The Pope and U. S. Military Voice Support for Action on Climate Change

A water distribution point at the Ifo extension camp in Dadaab, Kenya. Drought, desertification, water scarcity and population dislocation are among the climate-related threats that pose risks to global stability and national security, according to a new assessment by former U. S. military officials. Photo: United Nations High Commissioner for Refugees / S. Modola.
A water distribution point at the Ifo extension camp in Dadaab, Kenya. Drought, desertification, water scarcity and population dislocation are among the climate-related threats that pose risks to global stability and national security, according to a new assessment by former U. S. military officials. Photo: United Nations High Commissioner for Refugees / S. Modola.

As the Obama administration unveils its plan to slash carbon pollution from U. S. power plants, the leader of the worldwide Catholic Church and former top brass in the U. S. military have each issued proclamations in support of climate protection.

In recent weeks, Pope Francis and a group of 16 retired U. S. military admirals and generals called separately and unequivocally for action to safeguard humanity by protecting the planet.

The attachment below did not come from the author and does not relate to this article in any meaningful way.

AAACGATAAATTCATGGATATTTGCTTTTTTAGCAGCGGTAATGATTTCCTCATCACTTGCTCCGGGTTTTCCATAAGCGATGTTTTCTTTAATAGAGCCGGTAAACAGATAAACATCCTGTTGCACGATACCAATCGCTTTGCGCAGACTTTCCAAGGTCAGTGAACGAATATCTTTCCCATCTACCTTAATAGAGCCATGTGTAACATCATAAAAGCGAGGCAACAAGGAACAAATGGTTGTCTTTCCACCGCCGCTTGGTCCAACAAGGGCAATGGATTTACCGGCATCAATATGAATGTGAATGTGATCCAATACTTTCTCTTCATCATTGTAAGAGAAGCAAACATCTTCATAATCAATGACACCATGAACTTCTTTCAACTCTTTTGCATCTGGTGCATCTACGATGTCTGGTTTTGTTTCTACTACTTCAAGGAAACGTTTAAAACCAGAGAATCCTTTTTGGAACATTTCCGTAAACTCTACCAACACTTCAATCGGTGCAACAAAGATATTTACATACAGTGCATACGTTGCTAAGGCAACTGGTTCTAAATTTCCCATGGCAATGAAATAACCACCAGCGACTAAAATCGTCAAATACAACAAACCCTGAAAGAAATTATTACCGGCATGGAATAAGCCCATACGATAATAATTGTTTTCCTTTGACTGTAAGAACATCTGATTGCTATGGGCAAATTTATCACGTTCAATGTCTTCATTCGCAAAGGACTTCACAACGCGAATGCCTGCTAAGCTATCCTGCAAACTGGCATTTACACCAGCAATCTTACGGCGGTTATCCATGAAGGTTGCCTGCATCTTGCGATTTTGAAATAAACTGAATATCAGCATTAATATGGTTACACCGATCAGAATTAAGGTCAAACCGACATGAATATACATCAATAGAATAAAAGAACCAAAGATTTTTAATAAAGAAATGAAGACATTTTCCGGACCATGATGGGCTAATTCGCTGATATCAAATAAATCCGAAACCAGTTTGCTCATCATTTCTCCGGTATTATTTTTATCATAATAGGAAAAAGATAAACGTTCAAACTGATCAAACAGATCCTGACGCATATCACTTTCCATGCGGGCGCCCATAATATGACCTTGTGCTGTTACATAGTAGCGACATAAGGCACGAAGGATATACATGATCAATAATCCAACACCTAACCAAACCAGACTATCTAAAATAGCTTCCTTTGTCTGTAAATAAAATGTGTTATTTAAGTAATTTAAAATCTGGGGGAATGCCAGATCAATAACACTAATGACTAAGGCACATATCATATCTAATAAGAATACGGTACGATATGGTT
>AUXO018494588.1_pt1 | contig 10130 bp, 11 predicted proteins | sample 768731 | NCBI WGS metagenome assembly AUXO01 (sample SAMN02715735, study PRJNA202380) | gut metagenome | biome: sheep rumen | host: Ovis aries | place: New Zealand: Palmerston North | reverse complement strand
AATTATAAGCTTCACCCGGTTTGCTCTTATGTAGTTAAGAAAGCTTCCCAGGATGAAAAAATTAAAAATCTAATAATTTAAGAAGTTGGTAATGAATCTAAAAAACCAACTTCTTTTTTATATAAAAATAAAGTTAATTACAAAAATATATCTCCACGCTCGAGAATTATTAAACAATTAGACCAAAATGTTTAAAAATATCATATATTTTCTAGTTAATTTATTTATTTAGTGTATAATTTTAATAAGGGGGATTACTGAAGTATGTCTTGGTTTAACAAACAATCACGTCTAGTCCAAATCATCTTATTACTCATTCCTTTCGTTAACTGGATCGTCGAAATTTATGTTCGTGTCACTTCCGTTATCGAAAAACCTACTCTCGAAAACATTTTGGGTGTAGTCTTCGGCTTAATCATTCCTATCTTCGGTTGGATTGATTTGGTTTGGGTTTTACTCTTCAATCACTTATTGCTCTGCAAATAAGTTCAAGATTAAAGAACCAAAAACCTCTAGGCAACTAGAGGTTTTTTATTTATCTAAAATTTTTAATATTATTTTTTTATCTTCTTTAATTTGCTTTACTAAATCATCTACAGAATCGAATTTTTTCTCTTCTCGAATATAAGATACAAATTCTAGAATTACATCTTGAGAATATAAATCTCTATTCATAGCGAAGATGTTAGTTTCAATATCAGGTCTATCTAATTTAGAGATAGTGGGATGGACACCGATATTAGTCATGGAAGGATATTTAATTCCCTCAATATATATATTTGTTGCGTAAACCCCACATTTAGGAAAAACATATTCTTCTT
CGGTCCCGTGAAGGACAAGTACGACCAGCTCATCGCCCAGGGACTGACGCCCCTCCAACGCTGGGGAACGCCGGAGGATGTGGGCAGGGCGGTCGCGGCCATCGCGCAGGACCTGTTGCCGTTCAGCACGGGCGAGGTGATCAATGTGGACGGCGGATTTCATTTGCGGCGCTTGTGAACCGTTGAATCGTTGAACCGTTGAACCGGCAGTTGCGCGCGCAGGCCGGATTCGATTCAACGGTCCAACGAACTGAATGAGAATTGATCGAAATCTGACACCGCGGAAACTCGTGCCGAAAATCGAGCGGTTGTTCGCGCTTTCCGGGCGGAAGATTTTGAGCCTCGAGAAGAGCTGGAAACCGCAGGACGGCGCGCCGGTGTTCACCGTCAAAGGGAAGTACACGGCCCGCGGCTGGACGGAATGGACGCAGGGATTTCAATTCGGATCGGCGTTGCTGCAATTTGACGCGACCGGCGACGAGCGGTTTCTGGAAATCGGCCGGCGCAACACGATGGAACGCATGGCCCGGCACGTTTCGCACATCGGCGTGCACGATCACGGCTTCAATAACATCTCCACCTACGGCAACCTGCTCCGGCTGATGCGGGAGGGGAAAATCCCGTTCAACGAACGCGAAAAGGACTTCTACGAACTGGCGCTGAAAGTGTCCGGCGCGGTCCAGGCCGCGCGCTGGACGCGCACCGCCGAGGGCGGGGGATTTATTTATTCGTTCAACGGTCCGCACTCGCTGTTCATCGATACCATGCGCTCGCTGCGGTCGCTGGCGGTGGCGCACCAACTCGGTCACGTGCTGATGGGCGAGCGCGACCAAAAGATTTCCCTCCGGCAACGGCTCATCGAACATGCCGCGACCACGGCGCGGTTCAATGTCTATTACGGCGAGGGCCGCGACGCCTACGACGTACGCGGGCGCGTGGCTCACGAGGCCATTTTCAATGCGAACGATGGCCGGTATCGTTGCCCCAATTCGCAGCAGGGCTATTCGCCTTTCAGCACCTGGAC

“If we destroy Creation, Creation will destroy us!” the Pope said before a large crowd gathered in Rome on May 21.

Calling the exploitation and destruction of nature a “sin,” Pope Francis told his flock to see the Creation not as “property, which we can rule over at will,” but as “a gift.”  He called on humanity to be “not Masters of Creation” but “Custodians of Creation.”

The Pope delivered his message after a five-day summit in early May hosted by the Pontifical Academies of Sciences and Social Sciences, titled “Sustainable Humanity, Sustainable Nature: Our Responsibility.”  It brought together an esteemed group of scientists, economists, philosophers, legal scholars and others to discuss the impacts of global climate disruption and environmental change.

For their part, the former military leaders issued an update to their landmark 2007 report, which had branded global climate change “a threat multiplier,” aggravating stressors that breed terrorist activity and other forms of violence.

Now, just seven years later, citing the impacts of extreme weather, such as “prolonged drought and flooding – and resulting food shortages, desertification, population dislocation and mass migration, and sea level rise,” this elite group of three and four-star admirals and generals has come together again to warn that in many areas climate impacts will be more than threat multipliers: they will be “catalysts for instability and conflict.”

Much of the update, titled National Security and the Accelerating Risks of Climate Change, focuses on the military group’s mounting concerns about the impacts of climate disruption on the nexus of water, food and energy security and the implications for social and political stability.